Finally, deteriorating health is the clearest sign that your parents may need you to intervene. If your parent has recently been diagnosed with a physical or cognitive impairment (or is simply not as active or mentally sharp as they used to be–general forgetfulness or weight loss or gain may be first clues), it’s time to step in and offer senior care.
If your parents are dealing with the mental and financial strain of health issues as well as suffering from their symptoms, they’ll appreciate you stepping in to take care of household tasks.
Steps to Take
If you’re considering offering your elderly parents help – whether it be that of yourself or a professional aide or caregiver–the initial conversation can be daunting. But communicating respect and a desire to alleviate stress, and taking the process step by step, will make all the difference.
To start, simply talk to your parent(s). Do your best to understand their perspective and explain where you’re coming from. Listen as much as you speak. Stay positive, provide options, and allow them the autonomy to make their own decisions. Moreover, start small–suggest minor adjustments before drastic lifestyle changes.
Get information from a health care provider, and consider a medical evaluation (ask to accompany your parents to their next doctor’s appointments). If you’ve noticed your parents’ health declining, talk to their doctor about their symptoms and get advice on what kind of assistance would be most beneficial.
Discuss legal and financial plans for the future with your parents. Offer your help or that of a professional, and emphasize the importance of having a written personal care agreement moving forward.
Discuss and create said plan, both in terms of healthcare, legal services (i.e. power of attorney), and financial services (i.e. a will kit), as well as a plan for the type of assistance you’ll provide for your parents as a potential family caregiver.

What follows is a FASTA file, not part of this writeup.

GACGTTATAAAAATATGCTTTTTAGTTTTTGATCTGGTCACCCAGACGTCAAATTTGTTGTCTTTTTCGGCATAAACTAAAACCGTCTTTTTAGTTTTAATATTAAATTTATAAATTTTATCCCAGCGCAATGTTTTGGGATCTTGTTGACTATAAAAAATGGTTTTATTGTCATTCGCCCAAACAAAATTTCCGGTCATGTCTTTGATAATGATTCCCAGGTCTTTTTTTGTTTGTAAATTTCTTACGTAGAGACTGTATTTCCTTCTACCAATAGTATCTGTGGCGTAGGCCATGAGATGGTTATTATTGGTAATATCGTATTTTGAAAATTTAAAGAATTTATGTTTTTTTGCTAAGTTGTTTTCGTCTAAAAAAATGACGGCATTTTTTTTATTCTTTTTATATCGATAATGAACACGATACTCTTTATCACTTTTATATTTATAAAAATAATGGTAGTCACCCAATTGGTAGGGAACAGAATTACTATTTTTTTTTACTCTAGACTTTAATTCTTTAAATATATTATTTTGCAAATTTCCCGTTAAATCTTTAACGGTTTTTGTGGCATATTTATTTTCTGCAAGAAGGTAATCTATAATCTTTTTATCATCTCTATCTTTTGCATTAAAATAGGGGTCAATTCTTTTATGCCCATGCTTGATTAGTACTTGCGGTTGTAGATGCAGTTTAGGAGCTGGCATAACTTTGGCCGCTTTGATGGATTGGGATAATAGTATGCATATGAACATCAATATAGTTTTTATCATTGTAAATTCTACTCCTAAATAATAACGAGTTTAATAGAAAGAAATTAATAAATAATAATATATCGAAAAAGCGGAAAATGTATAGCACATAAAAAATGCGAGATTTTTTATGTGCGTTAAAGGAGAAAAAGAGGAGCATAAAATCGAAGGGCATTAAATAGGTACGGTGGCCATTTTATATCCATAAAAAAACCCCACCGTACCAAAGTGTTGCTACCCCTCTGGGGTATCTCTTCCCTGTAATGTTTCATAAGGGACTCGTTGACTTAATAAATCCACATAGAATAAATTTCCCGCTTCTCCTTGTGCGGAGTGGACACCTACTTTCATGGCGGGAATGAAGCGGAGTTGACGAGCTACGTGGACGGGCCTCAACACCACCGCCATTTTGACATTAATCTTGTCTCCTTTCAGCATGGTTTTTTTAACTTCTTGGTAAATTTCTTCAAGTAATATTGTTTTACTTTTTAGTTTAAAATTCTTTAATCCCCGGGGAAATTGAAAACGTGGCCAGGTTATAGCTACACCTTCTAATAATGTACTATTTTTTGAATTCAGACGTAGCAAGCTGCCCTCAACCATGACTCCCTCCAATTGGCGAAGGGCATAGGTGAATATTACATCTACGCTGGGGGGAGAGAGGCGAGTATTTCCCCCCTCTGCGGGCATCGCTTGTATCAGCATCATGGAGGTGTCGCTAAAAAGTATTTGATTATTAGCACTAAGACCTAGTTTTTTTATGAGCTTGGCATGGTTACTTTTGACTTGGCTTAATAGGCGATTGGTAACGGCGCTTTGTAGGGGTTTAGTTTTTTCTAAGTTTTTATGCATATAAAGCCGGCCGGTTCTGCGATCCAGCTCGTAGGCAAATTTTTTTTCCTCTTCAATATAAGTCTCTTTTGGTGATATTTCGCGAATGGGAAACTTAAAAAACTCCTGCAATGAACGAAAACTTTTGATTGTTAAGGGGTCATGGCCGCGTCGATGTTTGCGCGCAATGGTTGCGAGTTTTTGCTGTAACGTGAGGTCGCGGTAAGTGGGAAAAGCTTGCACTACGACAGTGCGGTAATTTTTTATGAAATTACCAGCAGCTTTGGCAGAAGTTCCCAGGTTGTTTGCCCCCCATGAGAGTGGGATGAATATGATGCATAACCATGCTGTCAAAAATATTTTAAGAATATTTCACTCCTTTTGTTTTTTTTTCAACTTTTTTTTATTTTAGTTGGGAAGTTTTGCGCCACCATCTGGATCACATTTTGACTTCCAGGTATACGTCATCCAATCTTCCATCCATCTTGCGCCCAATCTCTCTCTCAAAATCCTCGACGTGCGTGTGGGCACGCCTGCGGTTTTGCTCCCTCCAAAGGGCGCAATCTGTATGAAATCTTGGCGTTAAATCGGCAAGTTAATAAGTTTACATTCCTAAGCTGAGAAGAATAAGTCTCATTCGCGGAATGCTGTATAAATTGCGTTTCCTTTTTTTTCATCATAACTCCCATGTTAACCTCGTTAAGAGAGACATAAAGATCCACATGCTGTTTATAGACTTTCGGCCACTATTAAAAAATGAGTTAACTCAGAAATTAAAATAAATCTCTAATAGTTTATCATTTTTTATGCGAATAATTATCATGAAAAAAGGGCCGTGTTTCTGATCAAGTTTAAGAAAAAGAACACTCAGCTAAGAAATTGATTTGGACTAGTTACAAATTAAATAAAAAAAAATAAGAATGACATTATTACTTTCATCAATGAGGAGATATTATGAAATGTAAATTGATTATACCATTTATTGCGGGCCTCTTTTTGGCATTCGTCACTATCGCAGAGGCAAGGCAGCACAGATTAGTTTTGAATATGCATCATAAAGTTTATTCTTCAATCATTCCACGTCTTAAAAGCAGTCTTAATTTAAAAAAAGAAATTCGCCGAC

Having a written agreement will make you and your parents more comfortable and protect against disagreements down the line.
Other Tips for Communicating With Your Elderly Parents
Communicating with elderly parents can be difficult for adult children. Older people are often reluctant to receive help, so it’s important that you approach the subject gently. Below are some tips for communicating with aging parents.
- Try to listen and ask questions about care needs. Take in your parents’ point of view and make efforts to accommodate them. Keep in mind their concerns as they move into this new phase of their life.
- Be open to suggestions, and pick your battles when it comes to the small stuff. Offer your parents options to choose from (i.e. home care vs. long-term care at a nursing home), and allow them to propose options of their own. Your parents might not be willing to accept the plan you’ve prepared, but perhaps they have a similar idea that could be a worthy compromise.
- Be patient (these things can take time!). If your first conversation with your parents doesn’t go as planned, don’t worry. It might just take some time for them to come around. This transition can be emotional and your parents might need time to process.
- Take time and space for yourself. Remember that you’re human, and that your parents are competent adults with their own autonomy. Caring for an elderly family member’s well-being can be stressful and can bring up a lot of emotions, so it’s imperative to make time for self-care in order to be the best support system you can be. Consider researching support groups in your area.